With goodwill, there is a solution that avoids a hard border either on land or in the sea
Published: 5 June 2021
The briefing war between the EU and the UK led to headlines this week saying that Brexit Minister Lord Frost thinks the Northern Ireland Protocol is “unsustainable” in its present form.
Is it? The protocol is a classic example of the type of “Boring but Important” issue that people like to ignore until it bites them hard – sometimes fatally. With the connivance of Taoiseach Leo Varadkar and cheerleaders in Washington, Michel Barnier found it convenient to swallow the canard that an augmented land border risked Republican violence and the collapse of the Belfast/Good Friday Agreement. The UK failed to fight it, and so accepted the imposition of an internal border in the Irish Sea that has convinced the extremes of loyalism that only the threat of violence will get rid of it. At present they’re confining themselves to street protests.
Some in England may wonder who could get worked up about rows over agri-food rules and veterinary exemptions. The answer is: plenty of loyal British citizens who feel betrayed.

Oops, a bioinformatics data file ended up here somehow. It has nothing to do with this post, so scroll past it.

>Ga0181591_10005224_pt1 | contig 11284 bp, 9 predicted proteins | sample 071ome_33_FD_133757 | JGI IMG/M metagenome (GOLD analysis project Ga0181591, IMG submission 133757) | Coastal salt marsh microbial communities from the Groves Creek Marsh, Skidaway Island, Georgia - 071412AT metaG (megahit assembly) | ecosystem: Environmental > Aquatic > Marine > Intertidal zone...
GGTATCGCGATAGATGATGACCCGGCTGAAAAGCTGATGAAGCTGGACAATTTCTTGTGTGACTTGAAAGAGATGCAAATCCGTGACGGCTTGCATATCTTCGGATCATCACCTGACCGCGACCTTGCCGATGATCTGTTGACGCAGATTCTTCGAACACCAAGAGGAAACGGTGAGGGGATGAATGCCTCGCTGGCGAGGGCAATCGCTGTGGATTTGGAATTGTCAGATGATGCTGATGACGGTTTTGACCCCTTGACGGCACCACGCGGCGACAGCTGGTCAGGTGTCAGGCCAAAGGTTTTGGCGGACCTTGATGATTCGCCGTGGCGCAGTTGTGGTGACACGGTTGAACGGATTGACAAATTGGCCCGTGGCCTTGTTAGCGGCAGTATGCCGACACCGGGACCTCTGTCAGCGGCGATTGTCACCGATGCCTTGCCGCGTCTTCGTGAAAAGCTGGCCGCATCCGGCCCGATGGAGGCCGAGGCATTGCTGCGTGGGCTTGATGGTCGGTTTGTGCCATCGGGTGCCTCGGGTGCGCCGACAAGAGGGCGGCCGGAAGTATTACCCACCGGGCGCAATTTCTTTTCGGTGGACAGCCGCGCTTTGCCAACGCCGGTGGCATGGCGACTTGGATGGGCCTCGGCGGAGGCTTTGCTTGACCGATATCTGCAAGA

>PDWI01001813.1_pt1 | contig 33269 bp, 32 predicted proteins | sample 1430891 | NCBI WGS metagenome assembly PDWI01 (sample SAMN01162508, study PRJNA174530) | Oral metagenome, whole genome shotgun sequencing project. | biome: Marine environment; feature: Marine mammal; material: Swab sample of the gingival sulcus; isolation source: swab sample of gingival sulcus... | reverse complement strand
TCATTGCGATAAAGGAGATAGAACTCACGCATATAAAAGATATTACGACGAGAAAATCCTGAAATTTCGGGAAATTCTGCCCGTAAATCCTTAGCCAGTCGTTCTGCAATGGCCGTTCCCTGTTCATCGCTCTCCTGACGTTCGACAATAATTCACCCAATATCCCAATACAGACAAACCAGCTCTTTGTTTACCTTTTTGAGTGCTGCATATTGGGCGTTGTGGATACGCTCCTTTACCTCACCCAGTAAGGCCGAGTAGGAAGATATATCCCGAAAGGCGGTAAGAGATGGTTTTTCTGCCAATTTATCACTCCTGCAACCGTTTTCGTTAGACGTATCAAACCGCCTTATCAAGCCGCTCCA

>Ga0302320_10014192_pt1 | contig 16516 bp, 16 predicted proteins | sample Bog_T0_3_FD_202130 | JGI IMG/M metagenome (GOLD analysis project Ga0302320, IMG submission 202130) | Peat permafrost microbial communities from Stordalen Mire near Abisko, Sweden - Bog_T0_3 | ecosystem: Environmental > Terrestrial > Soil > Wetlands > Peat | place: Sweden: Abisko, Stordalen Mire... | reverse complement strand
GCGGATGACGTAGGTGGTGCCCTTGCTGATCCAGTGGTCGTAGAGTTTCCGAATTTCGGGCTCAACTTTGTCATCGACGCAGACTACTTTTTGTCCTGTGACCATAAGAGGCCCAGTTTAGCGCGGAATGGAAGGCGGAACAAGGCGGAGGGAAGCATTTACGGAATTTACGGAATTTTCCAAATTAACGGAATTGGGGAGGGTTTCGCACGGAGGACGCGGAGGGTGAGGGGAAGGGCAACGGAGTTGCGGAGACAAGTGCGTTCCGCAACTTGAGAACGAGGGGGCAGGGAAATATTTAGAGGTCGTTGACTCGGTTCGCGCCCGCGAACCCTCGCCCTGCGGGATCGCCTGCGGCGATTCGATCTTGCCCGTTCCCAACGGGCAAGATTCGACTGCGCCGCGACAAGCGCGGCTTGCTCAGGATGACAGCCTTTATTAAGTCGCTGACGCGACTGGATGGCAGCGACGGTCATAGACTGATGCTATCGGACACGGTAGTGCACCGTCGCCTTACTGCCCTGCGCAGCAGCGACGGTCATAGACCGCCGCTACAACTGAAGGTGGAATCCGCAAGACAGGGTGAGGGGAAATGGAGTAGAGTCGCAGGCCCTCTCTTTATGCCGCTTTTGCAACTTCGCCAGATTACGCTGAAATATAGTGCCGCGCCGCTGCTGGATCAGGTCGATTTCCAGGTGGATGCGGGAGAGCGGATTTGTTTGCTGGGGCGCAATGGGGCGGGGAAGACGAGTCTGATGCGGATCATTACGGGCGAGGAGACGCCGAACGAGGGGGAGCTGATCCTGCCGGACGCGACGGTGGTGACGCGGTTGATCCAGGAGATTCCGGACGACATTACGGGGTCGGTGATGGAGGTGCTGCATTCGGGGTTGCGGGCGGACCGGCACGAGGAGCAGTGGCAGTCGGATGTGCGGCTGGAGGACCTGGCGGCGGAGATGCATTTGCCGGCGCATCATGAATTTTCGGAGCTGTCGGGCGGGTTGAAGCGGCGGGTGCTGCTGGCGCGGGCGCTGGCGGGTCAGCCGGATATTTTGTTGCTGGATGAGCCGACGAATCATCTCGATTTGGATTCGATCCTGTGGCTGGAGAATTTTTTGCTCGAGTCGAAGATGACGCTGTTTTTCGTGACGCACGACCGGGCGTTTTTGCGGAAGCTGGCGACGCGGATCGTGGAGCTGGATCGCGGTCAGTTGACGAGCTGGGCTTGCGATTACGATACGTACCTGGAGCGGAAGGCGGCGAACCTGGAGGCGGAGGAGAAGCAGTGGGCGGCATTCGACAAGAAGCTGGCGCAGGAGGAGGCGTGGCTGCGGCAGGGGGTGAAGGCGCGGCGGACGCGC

Take the under-reported happenings in the High Court in Belfast last month, where a challenge to the legality of the protocol was launched by, among others, the then leaders of the three main Unionist political parties and Conservative peer David Trimble, the main architect of the Belfast/Good Friday Agreement. The protocol, said John Larkin QC, “places Her Majesty’s subjects in Northern Ireland on a different footing to her Majesty’s subjects in Great Britain in relation to the European Union”. He compared it to the Vichy regime that administered France during the Nazi occupation, “which was relied on to do the bidding of the occupiers; the occupiers were free to inspect or deny things, but when push came to shove the occupiers gave an instruction and the Vichy authorities would quickly fall into line”.
Then there are the continual despairing reports from importers and exporters burdened with pettifogging and often incomprehensible regulations, with appalling knock-on effects on supplies and prices. There are frustrated pet owners needing rabies checks to move pets across the Irish Sea; and consumers denied favourite products, because retailers cannot yet “understand the changes”. And, most alarmingly, there is the perception of loyal British citizens that the protocol is being employed by Irish nationalists as a path to constitutional destruction, and by the Brussels establishment as a weapon of punishment so severe that it will terrify restive EU members into submission by convincing them that leaving the EU can lead only to disaster.
Changes in Unionist leaders recently have produced Edwin Poots as leader of the DUP – an unimpressive replacement for Arlene Foster – and war-hero Doug Beattie, thoughtful and charismatic, at the head of the much smaller UUP. The latter believes that with goodwill, there is a solution that avoids a hard border either on land or in the sea.
The EU and UK negotiating teams accuse each other daily of lies and bad faith. Lord Frost is right. But so is Captain Beattie.